Brent Cobb: Southern Star Tour
Brooklyn Bowl Nashville
925 3rd Avenue North
Nashville, Tennessee 37201
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Cobb’s songwriting career does not begin and end with his solo accomplishments. Brent has also secured cuts with Luke Bryan, Kenny Chesney, Miranda Lambert, Little Big Town, and Lee Ann Womack, and toured with artists like Chris Stapleton and Margo Price. He received a Grammy nomination for Best Americana Album for 2016’s Shine On Rainy Day, and issued his most personal album yet, 2018’s Providence Canyon.
As 2019 was winding down, he dropped the single “Feet Off the Ground” with Jade Bird, released a three-part video series called Come Home Soon, and completed his headlining Sucker for a Good Time Tour.
He credits his touring history for inspiring the quicker pace of the material on Providence Canyon. “I’ve always liked the funkier side of country and the funkier side of rock,” he explains. “Those influences have been a part of me for years, but they’re really coming to the forefront now. When you’re touring with Chris Stapleton, and you’re performing to a crowd of 10,000 people before he hits the stage, you find yourself wanting to play something upbeat.”
If Shine On Rainy Day felt like a laidback country album for front-porch picking sessions, then Providence Canyon is built for something bigger. This is music for juke joints, pool halls, and roadhouses, filled with electric guitar (performed by Cobb’s touring bandmate, Mike Harris), B3 organ, percussive groove, and co-ed harmonies. Each song was captured in a small number of takes, with Brent and Dave Cobb relying on instinct and spur-of-the-moment ideas.
“It’s in the blood,” Brent says of his connection to his cousin, who has overseen award-winning records for Jason Isbell, Sturgill Simpson, and Chris Stapleton, as well as Shine On Rainy Day and Providence Canyon. “We didn’t grow up together, but we’re so similar in our approaches. It’s important to me to do this with him, because these songs are about the places I’m from, the places I’ve visited, and the people who’ve taken me there. My family is all over these songs.”
Cobb doubles down on his commitment to his wife and daughter with “Ain’t a Road Too Long,” whose mix of Bible Belt boogie-woogie and Southern rock channels influences like the Band. On the drawling, guitar-driven “Mornin’s Gonna Come” and “Sucker for a Good Time,” he battles against the temptations of the road, where the drinks are free and the nights are long. Then, on the album’s breezy title track, he casts his mind back to his teenage years and trips to Providence Canyon, a 150-feet gorge in the sandy clay of southwest Georgia, less than an hour’s drive from Cobb’s hometown.
“Growing up, I didn’t know the definition of ‘providence,’” he admits. “I looked it up in my early 20s, and the definition is something like ‘the protective power of God—or nature—as a spiritual power.’ When I read that, it inspired the whole song. I was 23 at the time, and I missed the old days and the freedom of youth. Years later, I still try to keep my music honest and somehow sacred.”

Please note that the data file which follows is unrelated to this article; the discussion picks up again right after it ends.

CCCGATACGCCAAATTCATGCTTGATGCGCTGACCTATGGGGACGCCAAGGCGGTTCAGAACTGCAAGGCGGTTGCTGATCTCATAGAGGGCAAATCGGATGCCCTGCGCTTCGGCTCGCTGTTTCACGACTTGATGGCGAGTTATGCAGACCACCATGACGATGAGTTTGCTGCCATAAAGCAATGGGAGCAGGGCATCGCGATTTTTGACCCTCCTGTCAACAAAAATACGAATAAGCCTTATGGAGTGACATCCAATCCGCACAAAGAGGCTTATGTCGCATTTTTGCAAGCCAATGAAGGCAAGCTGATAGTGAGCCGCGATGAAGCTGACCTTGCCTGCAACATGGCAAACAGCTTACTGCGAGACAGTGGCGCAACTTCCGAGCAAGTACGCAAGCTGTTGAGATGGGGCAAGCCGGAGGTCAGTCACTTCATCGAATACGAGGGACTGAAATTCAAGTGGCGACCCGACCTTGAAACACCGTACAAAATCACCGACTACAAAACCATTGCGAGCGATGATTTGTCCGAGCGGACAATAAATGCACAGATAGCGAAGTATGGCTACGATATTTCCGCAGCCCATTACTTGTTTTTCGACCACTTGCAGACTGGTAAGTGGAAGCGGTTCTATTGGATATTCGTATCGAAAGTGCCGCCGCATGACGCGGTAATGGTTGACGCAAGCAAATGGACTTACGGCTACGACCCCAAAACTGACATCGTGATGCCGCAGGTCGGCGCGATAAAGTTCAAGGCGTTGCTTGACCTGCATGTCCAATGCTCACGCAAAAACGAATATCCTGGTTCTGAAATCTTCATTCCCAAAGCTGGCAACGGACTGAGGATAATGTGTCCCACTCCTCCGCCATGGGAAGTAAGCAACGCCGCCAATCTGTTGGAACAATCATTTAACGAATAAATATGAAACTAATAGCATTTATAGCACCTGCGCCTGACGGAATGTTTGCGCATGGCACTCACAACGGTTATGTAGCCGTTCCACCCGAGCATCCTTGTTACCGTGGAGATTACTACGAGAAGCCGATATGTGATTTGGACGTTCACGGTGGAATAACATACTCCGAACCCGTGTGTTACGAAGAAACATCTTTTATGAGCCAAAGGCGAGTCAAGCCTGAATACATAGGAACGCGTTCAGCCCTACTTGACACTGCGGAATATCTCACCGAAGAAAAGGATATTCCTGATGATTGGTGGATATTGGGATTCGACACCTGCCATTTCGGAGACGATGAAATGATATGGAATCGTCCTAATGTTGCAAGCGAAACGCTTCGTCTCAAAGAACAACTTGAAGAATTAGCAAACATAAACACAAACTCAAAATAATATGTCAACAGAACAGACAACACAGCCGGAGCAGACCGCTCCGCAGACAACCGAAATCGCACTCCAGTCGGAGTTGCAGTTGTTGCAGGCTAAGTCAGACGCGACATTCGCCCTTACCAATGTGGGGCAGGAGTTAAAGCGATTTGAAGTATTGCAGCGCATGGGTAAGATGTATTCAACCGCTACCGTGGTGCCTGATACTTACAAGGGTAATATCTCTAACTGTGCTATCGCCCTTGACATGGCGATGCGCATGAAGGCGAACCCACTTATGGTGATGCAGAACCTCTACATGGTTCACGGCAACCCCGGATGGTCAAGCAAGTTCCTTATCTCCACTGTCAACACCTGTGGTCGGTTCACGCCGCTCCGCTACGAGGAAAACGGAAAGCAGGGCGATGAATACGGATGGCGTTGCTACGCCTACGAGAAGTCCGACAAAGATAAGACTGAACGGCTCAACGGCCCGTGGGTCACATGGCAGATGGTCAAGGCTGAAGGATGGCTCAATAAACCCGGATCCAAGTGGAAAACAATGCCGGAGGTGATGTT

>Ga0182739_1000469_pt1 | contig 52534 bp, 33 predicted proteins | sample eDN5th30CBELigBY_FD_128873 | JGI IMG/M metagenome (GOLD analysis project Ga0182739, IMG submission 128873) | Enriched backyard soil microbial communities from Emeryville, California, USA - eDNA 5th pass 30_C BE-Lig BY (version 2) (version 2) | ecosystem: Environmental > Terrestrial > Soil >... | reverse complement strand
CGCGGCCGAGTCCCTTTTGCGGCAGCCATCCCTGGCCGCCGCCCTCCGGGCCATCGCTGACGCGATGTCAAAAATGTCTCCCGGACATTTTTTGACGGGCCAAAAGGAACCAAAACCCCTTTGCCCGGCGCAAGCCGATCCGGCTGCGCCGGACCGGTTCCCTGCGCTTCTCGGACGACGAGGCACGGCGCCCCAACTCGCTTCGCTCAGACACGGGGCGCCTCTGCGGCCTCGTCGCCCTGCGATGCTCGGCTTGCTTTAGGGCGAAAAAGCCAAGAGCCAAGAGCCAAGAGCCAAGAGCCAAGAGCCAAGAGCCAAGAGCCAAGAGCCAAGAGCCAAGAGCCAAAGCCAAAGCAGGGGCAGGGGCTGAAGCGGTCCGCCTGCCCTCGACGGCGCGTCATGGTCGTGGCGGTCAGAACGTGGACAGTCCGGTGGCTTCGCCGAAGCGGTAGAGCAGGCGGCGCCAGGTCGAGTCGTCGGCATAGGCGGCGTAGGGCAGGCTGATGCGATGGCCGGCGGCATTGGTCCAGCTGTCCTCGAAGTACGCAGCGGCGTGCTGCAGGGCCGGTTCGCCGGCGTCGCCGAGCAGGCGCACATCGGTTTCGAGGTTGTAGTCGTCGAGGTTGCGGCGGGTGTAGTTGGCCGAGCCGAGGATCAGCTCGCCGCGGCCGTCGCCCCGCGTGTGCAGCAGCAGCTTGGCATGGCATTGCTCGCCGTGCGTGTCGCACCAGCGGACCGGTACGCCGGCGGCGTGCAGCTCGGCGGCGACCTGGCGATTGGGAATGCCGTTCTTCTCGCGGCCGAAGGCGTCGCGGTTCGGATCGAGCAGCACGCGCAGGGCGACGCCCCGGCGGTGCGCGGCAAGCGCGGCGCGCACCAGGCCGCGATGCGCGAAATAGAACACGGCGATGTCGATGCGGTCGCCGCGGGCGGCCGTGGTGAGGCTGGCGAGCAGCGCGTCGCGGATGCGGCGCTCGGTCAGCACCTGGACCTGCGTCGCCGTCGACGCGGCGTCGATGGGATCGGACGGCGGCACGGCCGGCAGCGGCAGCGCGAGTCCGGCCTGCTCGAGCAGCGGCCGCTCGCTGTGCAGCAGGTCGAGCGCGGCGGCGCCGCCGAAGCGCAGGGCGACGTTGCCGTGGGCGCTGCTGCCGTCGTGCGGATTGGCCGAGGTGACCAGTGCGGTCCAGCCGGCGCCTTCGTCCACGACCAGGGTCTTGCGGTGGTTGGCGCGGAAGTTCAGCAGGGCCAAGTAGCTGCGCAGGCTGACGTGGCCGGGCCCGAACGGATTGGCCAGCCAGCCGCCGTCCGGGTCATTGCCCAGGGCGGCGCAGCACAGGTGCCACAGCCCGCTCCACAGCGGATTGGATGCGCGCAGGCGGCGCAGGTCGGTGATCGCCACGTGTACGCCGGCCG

JD Clayton is the epitome of a Real Deal. There's no artifice surrounding the Arkansas-born singer and songwriter. No glitz. No pretension or mythology. There's a refreshing lack of gratuitous posturing or creative conceit. Clayton is simply a guy who has things to say and does so clearly and without clutter -- but with an earnest and tuneful sensibility that makes listening to his songs on his new EP Side A as easy as sitting in the cool breeze on your front porch. Clayton's songs have a directness and clarity that are the hallmarks of a genuine craftsman, someone who's studied and practiced and chased a few different paths to end up where he is now. And it's not without grand ambition, either; Clayton sings in "American Millionaire" that "I'm workin' my way to be one of the greats," and he fully understands the diligence and dedication it will take to get there. His musical journey began in Fort Smith, Arkansas a town known for its true grit, resting on the banks of the Arkansas river and peering over into the farmlands of eastern Oklahoma. A place where the new south meets the old west. It's a factory town that was the last stopping point before making the journey to California and at one point had three or more opera houses lining the downtown. Clayton's father worked in real estate before becoming a pastor when JD was starting high school. Clayton was already wellindoctrinated into music by then; his grandfather played banjo in a bluegrass band and taught Clayton some rudimentary chords, "just enough to learn to start picking along with him." His father, meanwhile, was a guitar player who used to sit on the back porch "trying to learn Jack Johnson songs from a guitar tab book while his music played off a junky CD/Cassette player." Dad gave Clayton a guitar when he was eight years old, though it would be a few years before he took to it seriously. The church provided a powerful training ground for Clayton's music, too. With his multiinstrumental skills, including drums and piano, he was a natural to become a musical leader, playing and eventually singing during the services. At school, he and a friend auditioned to sing for their graduation ceremony, which proved to be its own pivotal moment. "It was so amazing, playing in front of all those people," he says. “It was just kind of, for the first time in my life, learning a tune and playing it live in front of that many people. I was just enamored by the whole thing.” At the University of Arkansas-Fort Smith, he met a dorm mate in his Music Appreciation class, and the two began writing songs together, formed a band called Small Town Symphony. The group built a following, but Clayton had greater designs than being music to barista by. "I guess I realized during my sophomore year that nothing was going to happen until I started to record music correctly," he says. Nashville seemed the best place to do that, especially since he had a friend from his youth living there and worked in the publishing industry building tracks for artists. Clayton would leave Fort Smith in the wee hours each Friday, get to Nashville early afternoon, "record demos" and then come back home on Monday morning. Nothing panned out but it taught Clayton a lot. During his senior year of college Clayton found, via Instagram, producer Thomas Dulin; the two first met shortly after Clayton graduated and went on to collaborate on his debut EP, 2018's Smoke Out The Fire. "That was a pivotal moment for me," he says, "because I finally had music I wrote and recorded, from start to finish.” Clayton and his girlfriend (now wife) Claire relocated to Music City in order to capitalize on his upward trajectory. At least until March of 2020. As with so many artists, the pandemic was the worst of times that Clayton managed to turn into the best of times, musically. The coffee shop JD was working at shut down, so he signed on with a landscaping and company working on heavy commercial and residential projects. “I would be in the back of the truck driving with the crew from job to job. I would throw in my headphones and try to write a song or I would listen to old albums from top to bottom. I constantly listened to The Band, Lynyrd Skynyrd, and Creedence Clearwater Revival. I was so enamored by the production choices and musicality of those records. I really think I began to develop an ear for that sound.” The impact of that on Clayton's own music was enormous. When he originally arrived in Nashville ready to share his music, he was told to shed his roots, change his style, more Nashville Broadway strip less Arkansas river. But it felt inauthentic, like a cheap imitation of the real thing. It wouldn’t do. “Arkansas, where I’m from, is the natural state. So I felt like I needed to get back to my roots and start making music that felt natural and organic,” he explains. “Production needed to be basic and simplistic with a focus on the story and the song. We would plug in a mic, set it in front of an amp, and let the player share their own story with their instrument. Now, that’s making music.” Clayton co-produced the Side A EP with Dulin at his studio, The Planetarium, near Nashville's Berry Hill neighborhood. Clayton's recordings were mixed by Craig Alvin (Kacey Musgraves, Little Big Town, Hanson) at Cypress Moon studio in Muscle Shoals, Ala., and mastered by Ryan Smith at Sterling Sound. Clayton's mission now is taking that music out into the world and bring his intimate and impactful songs to an audience. "This has already been such a journey," Clayton reflects. “I can’t wait to see what’s around the bend.”